Wisdom teeth can cause various dental problems. Sometimes it will be recommended that problematic and painful wisdom teeth be removed.
In some cases, there may not be enough room in the jaw for wisdom teeth. This can make brushing and flossing these teeth very difficult. Food and bacteria will build up between the wisdom tooth and its neighbouring molar, therefore decay and gum infections are more likely.
The symptoms of an infection caused by a wisdom tooth include:
Infections caused by wisdom teeth can be treated, but the infection will keep coming back unless the teeth are removed. People with pre-existing health problems and compromised immunity can suffer serious complications from these infections.
Crowded wisdom teeth may grate against the cheek, causing ulcers on the cheek and chewing problems.
Impaction is where the wisdom tooth erupts at an angle and pushes into the next tooth (hard impaction) or the gum (soft impaction). A wisdom tooth that grows on an angle can’t contribute to chewing, making it useless as well as potentially painful.
Wisdom tooth extraction, where required, is best performed sooner rather than later.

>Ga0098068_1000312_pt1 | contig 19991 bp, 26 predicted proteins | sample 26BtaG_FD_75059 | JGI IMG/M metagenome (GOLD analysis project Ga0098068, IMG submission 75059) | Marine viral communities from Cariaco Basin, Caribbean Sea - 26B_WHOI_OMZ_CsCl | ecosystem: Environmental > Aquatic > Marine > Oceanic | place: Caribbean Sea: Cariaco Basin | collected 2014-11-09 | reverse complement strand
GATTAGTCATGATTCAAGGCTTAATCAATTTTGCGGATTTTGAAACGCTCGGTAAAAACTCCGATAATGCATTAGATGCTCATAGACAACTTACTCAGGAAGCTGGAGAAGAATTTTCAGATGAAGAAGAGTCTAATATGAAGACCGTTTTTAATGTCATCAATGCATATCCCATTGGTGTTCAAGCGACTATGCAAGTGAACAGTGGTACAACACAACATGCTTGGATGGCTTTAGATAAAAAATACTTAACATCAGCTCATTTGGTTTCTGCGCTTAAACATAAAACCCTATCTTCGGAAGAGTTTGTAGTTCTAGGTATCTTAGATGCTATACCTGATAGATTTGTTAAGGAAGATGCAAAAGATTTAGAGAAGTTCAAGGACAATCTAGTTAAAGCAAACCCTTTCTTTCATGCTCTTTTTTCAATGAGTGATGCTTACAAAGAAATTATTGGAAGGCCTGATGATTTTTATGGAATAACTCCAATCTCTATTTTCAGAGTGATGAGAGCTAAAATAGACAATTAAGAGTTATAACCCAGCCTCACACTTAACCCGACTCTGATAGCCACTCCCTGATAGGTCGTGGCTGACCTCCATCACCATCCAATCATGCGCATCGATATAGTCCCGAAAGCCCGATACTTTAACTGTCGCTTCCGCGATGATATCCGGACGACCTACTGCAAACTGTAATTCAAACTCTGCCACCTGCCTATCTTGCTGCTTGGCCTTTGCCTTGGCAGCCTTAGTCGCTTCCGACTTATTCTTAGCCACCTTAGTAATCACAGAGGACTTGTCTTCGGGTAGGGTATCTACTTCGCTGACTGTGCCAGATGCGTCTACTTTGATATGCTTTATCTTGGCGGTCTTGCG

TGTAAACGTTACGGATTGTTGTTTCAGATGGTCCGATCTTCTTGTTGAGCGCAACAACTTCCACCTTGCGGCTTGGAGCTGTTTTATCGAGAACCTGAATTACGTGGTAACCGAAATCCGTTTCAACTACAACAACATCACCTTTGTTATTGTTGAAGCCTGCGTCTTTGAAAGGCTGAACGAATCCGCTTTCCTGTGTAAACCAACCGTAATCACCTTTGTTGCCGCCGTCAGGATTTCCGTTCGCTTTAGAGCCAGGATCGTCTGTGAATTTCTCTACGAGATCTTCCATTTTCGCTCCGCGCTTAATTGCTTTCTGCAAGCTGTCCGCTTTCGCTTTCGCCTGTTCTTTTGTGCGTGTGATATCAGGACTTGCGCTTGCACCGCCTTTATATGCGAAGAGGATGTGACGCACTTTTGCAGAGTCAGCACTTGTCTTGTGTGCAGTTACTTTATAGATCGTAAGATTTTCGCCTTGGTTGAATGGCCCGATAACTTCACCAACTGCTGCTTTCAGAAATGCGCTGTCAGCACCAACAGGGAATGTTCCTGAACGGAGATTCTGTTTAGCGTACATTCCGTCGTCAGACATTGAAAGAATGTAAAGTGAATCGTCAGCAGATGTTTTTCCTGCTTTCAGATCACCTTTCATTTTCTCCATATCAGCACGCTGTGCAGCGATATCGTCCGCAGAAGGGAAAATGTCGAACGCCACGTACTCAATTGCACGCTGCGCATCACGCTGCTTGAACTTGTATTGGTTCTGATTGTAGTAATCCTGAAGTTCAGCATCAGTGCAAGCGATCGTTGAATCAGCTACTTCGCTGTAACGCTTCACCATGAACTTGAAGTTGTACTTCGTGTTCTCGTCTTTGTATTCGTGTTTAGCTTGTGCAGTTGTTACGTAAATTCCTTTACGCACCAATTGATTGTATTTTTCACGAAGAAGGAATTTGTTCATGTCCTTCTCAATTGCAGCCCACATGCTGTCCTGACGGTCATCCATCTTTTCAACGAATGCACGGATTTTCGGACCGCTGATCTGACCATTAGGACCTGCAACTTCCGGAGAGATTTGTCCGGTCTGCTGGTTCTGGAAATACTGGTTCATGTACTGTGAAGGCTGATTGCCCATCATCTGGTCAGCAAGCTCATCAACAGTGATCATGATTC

Using x-rays, your dentist can determine which wisdom teeth need to be removed. Sometimes, a person may need all of the wisdom teeth extracted. The operation may be performed in the chair using local anaesthetic or in an operating theatre under a general anaesthetic, depending on the complexity of the problem.
Your jaw and gum are likely to be sore, swollen and prone to bleeding for a few days after the operation. One of the possible post-surgery complications is a dry socket where the site doesn’t heal as well as it should. This can be successfully treated by your dentist.
Our dentists or oral health professional will offer instructions on caring for your mouth after surgery, but general suggestions for self-care after a tooth extraction include:
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